In 1948, when most of my extended family fled from Palestine, my grandmother and several aunts and uncles took refuge in Damascus, Syria. Their first home was on the Street Called Straight, one of the oldest streets in one of the oldest cities in the world. The Bible mentions St. Paul praying in the house of a Christian convert who lived on it. Today, have more relatives in Damascus than anywhere else, including an elderly aunt, who lives in a Catholic retirement community.
Like most people in Damascus, my aunt is terrified by the prospect of yet more violence, this time coming in the form of U.S. missiles raining on her adopted city. During our last phone conversation, she asked me with utter bafflement: "Why is the U.S. siding with Syrian extremists who are aligned with al-Qaeda?"
My aunt views the Syrian regime, with some justification, as her protector against an insurgency that is effectively led by allies of al-Qaeda. I, on the other hand, am far more critical of the Assad regime, with its brutal history of repressing any opposition, be it from liberals, leftists, or Islamists. Nevertheless, I feel I owe my elderly aunt some explanation. This is my best attempt to explain -- even to myself -- why my adopted country, the U.S., is taking a stance that, to many people all over the world, seems inconsistent with the so-called "War on Terror."
This is roughly what I will tell my aunt: In our political system in the U.S., you have to have either very well-funded lobbyists or overwhelming mass support in order for your political agenda to succeed. Without mass support from the public, for example, environmentalists would likely lose against industrial interests that can hire the best lobbyists in Washington. No matter how just the cause of the civil rights movement was in the 1960s, and how consistent it was with the ideals of the Founding Fathers, it had to rely on a massive mobilization of African Americans, faith-based groups, and others in order to achieve its goals-and the struggle is not over. However, when it comes to U.S. foreign policy, there is seldom sufficient popular interest to counteract the influence of powerful vested interests backed by armies of lobbyists. The opposition to the war in Vietnam was among a few exceptions in recent decades.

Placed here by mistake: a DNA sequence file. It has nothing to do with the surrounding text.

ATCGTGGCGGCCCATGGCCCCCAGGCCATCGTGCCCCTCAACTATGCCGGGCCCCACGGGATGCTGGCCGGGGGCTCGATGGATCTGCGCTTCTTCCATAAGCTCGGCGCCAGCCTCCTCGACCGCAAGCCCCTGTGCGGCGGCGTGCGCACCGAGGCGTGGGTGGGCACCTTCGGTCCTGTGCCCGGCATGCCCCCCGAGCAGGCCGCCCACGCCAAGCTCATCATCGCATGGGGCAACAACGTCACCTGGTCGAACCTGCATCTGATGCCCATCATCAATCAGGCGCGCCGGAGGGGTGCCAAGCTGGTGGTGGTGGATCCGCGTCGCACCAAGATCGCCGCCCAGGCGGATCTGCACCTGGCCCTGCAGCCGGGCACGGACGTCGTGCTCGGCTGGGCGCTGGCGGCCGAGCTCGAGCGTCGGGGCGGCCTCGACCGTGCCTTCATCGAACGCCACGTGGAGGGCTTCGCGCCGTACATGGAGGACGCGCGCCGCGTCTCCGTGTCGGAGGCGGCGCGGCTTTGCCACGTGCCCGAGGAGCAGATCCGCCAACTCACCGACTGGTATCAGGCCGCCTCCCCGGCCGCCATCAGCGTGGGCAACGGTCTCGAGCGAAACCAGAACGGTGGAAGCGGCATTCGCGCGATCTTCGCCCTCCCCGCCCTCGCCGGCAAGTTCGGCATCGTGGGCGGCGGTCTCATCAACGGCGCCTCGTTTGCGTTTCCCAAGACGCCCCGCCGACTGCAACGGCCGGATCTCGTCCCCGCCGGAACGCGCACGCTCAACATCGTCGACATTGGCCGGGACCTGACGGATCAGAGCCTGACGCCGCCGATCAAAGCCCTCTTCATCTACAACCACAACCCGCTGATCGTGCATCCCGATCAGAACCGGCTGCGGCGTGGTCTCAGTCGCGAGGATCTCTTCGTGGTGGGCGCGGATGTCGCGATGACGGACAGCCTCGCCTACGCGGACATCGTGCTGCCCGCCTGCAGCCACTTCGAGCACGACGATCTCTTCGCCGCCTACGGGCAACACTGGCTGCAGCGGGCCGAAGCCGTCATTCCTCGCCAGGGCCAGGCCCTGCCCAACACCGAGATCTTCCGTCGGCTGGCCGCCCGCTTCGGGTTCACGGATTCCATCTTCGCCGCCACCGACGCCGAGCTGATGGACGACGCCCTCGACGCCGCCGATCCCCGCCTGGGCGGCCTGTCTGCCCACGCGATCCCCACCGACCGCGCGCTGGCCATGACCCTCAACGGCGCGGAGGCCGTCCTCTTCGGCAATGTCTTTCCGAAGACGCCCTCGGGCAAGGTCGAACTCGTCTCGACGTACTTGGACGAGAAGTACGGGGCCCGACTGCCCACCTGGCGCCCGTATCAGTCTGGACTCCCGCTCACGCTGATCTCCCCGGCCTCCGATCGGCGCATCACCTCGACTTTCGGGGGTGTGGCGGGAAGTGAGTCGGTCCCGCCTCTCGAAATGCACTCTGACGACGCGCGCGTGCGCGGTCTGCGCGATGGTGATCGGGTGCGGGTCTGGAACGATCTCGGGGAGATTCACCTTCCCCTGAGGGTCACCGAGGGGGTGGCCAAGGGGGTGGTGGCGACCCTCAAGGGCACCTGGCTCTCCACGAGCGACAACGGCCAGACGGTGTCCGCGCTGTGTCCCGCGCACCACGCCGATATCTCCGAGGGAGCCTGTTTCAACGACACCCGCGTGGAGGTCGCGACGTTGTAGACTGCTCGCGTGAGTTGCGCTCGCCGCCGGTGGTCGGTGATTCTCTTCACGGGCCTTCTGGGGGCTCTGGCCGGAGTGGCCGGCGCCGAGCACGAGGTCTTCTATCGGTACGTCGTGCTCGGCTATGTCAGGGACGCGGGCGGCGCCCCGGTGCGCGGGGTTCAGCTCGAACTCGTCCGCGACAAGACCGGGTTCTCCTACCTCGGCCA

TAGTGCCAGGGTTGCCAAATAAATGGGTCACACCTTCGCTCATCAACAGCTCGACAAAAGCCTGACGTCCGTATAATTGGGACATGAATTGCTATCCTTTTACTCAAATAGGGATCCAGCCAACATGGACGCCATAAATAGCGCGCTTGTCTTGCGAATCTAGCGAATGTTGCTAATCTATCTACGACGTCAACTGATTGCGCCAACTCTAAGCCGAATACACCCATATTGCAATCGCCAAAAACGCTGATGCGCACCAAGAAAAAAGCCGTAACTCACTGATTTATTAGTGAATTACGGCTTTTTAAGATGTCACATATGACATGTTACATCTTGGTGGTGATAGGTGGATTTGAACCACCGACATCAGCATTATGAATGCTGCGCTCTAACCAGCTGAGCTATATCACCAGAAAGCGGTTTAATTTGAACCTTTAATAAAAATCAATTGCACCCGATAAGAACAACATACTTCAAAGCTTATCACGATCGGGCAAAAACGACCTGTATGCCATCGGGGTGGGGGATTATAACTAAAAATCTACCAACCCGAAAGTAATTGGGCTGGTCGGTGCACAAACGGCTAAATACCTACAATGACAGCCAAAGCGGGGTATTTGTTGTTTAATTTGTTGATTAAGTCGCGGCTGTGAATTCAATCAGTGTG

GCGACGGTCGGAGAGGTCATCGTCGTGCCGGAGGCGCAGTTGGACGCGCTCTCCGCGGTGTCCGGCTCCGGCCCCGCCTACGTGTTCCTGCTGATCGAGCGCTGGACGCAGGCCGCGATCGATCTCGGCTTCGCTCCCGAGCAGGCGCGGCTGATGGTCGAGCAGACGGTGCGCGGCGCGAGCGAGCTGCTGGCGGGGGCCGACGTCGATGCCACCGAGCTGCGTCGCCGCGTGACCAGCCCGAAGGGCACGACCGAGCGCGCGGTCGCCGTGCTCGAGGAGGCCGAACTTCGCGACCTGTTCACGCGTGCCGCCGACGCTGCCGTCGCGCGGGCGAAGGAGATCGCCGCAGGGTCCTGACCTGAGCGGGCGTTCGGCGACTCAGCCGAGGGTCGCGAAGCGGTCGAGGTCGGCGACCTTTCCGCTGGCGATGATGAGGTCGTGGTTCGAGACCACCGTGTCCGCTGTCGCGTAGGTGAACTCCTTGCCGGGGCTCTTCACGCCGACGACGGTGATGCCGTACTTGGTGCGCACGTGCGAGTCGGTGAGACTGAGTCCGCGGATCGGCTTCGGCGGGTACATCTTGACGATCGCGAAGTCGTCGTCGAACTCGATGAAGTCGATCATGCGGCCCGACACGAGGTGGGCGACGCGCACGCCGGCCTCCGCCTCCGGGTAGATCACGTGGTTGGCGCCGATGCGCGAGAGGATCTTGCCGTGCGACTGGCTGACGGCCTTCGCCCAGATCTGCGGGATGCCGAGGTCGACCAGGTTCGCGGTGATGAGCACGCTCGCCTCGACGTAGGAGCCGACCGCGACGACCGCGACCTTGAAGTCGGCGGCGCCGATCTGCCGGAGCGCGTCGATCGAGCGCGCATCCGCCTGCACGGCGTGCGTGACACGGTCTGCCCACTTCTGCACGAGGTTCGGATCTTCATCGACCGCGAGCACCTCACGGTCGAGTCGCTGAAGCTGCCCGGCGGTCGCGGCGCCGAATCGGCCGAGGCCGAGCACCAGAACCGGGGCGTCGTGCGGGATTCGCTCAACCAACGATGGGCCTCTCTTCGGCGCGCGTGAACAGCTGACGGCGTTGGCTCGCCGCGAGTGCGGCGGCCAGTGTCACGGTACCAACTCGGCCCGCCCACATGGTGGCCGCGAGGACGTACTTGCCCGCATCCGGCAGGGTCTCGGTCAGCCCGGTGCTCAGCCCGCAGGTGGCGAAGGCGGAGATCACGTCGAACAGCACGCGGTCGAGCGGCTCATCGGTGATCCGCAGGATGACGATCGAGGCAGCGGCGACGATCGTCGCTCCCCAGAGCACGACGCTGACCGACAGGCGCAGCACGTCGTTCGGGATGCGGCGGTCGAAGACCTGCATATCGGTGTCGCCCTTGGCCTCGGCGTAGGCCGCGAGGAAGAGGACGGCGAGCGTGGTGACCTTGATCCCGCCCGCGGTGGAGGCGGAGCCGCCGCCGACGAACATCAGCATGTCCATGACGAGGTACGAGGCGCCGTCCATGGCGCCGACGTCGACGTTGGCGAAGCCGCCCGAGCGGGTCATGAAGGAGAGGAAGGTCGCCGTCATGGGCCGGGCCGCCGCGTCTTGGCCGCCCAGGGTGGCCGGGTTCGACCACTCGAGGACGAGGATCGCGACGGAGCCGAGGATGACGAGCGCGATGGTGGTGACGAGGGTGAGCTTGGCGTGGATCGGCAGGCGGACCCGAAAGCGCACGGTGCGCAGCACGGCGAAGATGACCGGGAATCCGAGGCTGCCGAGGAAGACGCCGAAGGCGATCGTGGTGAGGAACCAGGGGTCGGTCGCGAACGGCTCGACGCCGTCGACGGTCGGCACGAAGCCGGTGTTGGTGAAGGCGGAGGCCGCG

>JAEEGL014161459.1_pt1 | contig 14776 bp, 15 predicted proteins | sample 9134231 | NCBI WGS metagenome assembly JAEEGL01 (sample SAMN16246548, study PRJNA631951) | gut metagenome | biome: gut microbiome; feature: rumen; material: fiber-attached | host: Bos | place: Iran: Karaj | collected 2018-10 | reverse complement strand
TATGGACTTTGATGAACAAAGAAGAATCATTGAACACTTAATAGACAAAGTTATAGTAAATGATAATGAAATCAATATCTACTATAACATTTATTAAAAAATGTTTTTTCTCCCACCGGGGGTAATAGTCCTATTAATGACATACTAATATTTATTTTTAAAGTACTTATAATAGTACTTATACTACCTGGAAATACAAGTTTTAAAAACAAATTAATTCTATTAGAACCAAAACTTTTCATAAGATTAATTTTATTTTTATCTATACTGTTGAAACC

I will tell my aunt that -- as far as Middle East policy goes, the most powerful U.S. lobbies have been the arms suppliers and the oil industry, and -- of course -- the pro-Israel lobby. For U.S. arms suppliers and oil companies, the Middle East is one of the most important regions in the world. In the world of arms deals, how often does one come across a news item such as this:
"The Defense Department is expected to finalize a $10 billion arms deal with Israel, Saudi Arabia and the United Arab Emirates next week that will provide missiles, warplanes and troop transports to help them counter any future threat from Iran?"
I will tell my aunt that, historically, there is a strong case to be made that the interests of the above-mentioned three lobbies have been interrelated. A strong lobby advocating the creation of a Jewish state in historical Palestine was active long before the creation of Israel in 1948. However, the pro-Israel lobby in the U.S. received a tremendous boost in 1967, when Israel defeated Egypt's Gamal Abdel-Nasser. His defeat was a momentous event, for he was the arch enemy of the Saudi family that presided over a country with the greatest U.S. oil interests. Big power rivalries in the Middle East -- always related to oil -- have frequently erupted in armed conflicts, and those have always been good for arms suppliers all over the world.
I will tell my aunt that her country's strongest ally, Iran, which has a predominantly Shiite population, has long replaced Nasser's Egypt as the biggest threat to U.S. oil and defense interests in the oil-and-gas rich Gulf region of the Middle East. Not long after the Iranian revolution in the late 1970s, Saudi Arabia and the Arab sheikdoms in the Gulf started worrying that the virus of rebellion would spread to their territories, especially among their Shiite minorities. In the case of Bahrain, the underprivileged Shiites actually constitute a majority, and in Saudi Arabia, they are the majority in the Eastern Province, which happens to be the part of the country that has the vast majority of oil reserves and installations. No one will deny that the Syrian civil war is being fought, at least to some extent, as a proxy war between Iran on side and Saudi Arabia and the Gulf Sheikdoms on the other.
As for chemical weapons, I will tell my aunt about two examples of U.S. double standards: The first is how Washington provided significant material support to Saddam Hussein's regime in his war with Iran in the 1980s, despite the use by the Iraqi army of chemical weapons that killed thousands of Iranians. No red line was drawn there. We looked the other way because Saddam's army was viewed as the bulwark against Iran and the "protector" of our allies in Saudi Arabia and the Gulf sheikdoms. The second is the Israeli use of white phosphorous against the Palestinians during Israel's Operation Cast Lead in Gaza in 2008-9; no red line was drawn there either. In fact the U.S. itself used white phosphorous against the Iraqi city of Fallujah in 2004.
So, to my aunt in Syria I would say: For U.S. foreign policy makers, Syria is simply the friend of Iran and the enemy of Israel. You are up against very powerful lobbies in Washington: The pro-Israel, the pro-Saudi, the anti-Iranian, and the pro-arms industry lobbies.
This post has been updated from a previously published version.